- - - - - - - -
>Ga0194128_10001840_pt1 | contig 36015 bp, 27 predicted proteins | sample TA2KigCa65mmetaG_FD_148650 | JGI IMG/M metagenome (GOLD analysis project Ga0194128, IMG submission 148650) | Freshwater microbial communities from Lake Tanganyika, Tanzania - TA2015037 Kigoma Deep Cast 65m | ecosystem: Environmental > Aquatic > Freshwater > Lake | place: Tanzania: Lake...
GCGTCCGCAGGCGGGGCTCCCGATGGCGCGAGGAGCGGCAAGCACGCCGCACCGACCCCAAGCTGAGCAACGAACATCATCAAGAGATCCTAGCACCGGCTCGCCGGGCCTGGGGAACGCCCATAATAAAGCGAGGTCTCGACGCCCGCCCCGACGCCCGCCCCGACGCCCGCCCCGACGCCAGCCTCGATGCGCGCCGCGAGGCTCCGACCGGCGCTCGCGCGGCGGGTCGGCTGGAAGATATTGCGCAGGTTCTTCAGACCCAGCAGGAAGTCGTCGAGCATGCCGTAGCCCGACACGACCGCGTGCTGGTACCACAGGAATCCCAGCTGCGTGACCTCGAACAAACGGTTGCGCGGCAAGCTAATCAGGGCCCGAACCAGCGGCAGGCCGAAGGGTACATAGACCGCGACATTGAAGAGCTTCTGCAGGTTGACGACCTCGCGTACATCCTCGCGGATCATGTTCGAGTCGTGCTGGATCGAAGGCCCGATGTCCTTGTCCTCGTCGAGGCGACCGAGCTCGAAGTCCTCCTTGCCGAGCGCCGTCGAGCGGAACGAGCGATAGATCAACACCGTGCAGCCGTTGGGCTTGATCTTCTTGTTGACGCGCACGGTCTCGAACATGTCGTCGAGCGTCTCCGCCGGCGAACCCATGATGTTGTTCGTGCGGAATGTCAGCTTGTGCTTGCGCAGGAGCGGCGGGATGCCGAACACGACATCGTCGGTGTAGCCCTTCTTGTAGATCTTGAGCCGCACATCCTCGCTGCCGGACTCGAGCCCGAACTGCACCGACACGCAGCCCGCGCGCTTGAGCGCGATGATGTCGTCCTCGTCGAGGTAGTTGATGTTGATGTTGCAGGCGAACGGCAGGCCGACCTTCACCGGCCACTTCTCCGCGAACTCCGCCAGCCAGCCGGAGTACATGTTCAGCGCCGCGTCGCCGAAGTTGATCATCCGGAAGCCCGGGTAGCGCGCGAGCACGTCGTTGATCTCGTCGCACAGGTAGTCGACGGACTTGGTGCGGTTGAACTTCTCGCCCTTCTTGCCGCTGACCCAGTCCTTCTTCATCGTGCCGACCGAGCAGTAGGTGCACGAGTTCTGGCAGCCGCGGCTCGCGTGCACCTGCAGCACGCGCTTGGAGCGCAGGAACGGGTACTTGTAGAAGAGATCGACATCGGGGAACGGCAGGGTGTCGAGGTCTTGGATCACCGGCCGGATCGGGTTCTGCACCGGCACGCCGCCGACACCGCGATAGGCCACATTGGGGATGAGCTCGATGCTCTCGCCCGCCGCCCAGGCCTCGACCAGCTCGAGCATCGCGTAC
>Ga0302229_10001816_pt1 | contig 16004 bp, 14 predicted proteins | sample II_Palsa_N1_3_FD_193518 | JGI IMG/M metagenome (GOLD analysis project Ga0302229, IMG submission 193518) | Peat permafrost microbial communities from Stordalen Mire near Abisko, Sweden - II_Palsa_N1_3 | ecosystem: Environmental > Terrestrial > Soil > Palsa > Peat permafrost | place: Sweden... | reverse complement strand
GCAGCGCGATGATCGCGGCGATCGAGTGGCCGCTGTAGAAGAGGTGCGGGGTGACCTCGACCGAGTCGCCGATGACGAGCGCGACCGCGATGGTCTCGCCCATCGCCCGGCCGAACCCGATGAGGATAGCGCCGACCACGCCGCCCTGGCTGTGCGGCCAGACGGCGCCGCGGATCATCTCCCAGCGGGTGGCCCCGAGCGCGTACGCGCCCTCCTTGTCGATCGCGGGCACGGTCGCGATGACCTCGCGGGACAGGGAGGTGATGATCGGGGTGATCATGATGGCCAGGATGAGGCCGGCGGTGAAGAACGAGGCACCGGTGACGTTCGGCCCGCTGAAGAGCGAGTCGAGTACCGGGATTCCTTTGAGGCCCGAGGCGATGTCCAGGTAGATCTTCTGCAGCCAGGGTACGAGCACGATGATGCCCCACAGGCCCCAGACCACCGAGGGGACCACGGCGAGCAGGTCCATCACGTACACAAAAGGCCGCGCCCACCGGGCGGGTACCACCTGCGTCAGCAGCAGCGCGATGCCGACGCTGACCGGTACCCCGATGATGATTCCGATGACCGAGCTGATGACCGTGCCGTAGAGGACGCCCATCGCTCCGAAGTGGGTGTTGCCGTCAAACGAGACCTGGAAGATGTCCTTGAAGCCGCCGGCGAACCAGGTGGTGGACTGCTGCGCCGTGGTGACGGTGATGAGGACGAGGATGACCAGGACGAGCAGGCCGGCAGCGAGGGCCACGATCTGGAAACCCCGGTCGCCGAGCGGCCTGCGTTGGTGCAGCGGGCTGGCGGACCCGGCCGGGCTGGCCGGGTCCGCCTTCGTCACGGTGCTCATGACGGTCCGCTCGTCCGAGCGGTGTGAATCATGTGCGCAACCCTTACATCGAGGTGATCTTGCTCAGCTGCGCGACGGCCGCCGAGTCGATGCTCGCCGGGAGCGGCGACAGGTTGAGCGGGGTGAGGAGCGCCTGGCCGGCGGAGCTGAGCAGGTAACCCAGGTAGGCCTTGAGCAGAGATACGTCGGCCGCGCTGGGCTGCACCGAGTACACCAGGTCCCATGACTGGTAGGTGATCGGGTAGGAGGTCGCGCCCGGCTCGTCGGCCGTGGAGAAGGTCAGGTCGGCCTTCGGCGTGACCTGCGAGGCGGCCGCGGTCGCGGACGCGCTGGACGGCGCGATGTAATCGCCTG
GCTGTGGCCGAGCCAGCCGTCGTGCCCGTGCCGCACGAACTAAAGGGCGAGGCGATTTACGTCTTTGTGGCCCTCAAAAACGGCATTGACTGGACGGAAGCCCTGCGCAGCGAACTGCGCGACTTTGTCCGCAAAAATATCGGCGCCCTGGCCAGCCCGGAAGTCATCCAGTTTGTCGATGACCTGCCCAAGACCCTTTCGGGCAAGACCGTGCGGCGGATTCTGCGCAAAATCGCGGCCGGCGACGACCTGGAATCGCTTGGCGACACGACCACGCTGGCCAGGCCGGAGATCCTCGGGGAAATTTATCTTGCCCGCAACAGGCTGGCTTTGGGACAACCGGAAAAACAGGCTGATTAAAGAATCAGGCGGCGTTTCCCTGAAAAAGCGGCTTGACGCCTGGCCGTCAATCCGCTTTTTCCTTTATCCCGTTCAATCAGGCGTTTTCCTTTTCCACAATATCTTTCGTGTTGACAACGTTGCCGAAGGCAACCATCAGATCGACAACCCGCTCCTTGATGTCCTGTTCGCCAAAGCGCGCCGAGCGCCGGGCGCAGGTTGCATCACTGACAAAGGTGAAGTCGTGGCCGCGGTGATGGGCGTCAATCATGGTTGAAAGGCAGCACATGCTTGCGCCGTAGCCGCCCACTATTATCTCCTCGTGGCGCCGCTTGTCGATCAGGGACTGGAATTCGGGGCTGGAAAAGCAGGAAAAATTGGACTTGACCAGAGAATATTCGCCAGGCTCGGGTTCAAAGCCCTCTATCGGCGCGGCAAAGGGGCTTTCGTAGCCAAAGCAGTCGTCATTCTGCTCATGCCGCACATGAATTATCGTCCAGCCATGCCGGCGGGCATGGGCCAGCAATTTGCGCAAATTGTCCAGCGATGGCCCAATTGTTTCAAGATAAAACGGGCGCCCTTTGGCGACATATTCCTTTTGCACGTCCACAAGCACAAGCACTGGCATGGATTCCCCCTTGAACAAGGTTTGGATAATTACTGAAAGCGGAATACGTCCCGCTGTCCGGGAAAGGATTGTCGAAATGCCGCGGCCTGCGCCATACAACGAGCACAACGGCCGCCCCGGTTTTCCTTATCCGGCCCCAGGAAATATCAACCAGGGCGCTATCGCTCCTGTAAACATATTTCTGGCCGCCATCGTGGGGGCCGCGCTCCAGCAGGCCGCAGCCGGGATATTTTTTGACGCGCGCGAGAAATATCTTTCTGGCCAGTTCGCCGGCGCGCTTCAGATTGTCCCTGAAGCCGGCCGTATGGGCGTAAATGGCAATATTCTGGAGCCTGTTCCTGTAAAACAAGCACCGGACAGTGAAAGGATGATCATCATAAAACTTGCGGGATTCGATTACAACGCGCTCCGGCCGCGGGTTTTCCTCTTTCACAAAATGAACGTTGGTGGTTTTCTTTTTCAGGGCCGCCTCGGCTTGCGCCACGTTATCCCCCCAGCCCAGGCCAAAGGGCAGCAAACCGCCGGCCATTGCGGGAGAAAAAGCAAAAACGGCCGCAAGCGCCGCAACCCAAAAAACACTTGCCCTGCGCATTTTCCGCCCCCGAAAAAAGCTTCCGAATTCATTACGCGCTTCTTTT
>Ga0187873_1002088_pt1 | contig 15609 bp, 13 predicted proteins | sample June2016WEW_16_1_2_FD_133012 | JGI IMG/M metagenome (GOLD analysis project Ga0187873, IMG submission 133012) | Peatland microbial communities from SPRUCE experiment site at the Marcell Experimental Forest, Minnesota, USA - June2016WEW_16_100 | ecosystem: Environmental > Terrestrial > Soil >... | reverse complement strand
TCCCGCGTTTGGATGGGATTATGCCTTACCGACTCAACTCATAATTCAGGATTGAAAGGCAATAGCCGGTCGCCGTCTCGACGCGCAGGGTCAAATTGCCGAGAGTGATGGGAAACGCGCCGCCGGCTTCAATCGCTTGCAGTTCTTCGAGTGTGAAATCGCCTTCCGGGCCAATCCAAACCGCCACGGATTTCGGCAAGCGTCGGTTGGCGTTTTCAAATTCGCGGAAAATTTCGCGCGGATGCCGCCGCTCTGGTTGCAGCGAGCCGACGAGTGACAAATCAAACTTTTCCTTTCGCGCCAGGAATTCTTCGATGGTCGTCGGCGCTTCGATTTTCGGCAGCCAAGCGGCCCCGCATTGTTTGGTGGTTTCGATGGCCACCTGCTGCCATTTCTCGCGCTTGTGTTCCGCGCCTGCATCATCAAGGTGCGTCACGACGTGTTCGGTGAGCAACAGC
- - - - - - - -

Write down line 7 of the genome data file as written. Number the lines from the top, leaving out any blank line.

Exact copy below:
TCCCGCGTTTGGATGGGATTATGCCTTACCGACTCAACTCATAATTCAGGATTGAAAGGCAATAGCCGGTCGCCGTCTCGACGCGCAGGGTCAAATTGCCGAGAGTGATGGGAAACGCGCCGCCGGCTTCAATCGCTTGCAGTTCTTCGAGTGTGAAATCGCCTTCCGGGCCAATCCAAACCGCCACGGATTTCGGCAAGCGTCGGTTGGCGTTTTCAAATTCGCGGAAAATTTCGCGCGGATGCCGCCGCTCTGGTTGCAGCGAGCCGACGAGTGACAAATCAAACTTTTCCTTTCGCGCCAGGAATTCTTCGATGGTCGTCGGCGCTTCGATTTTCGGCAGCCAAGCGGCCCCGCATTGTTTGGTGGTTTCGATGGCCACCTGCTGCCATTTCTCGCGCTTGTGTTCCGCGCCTGCATCATCAAGGTGCGTCACGACGTGTTCGGTGAGCAACAGC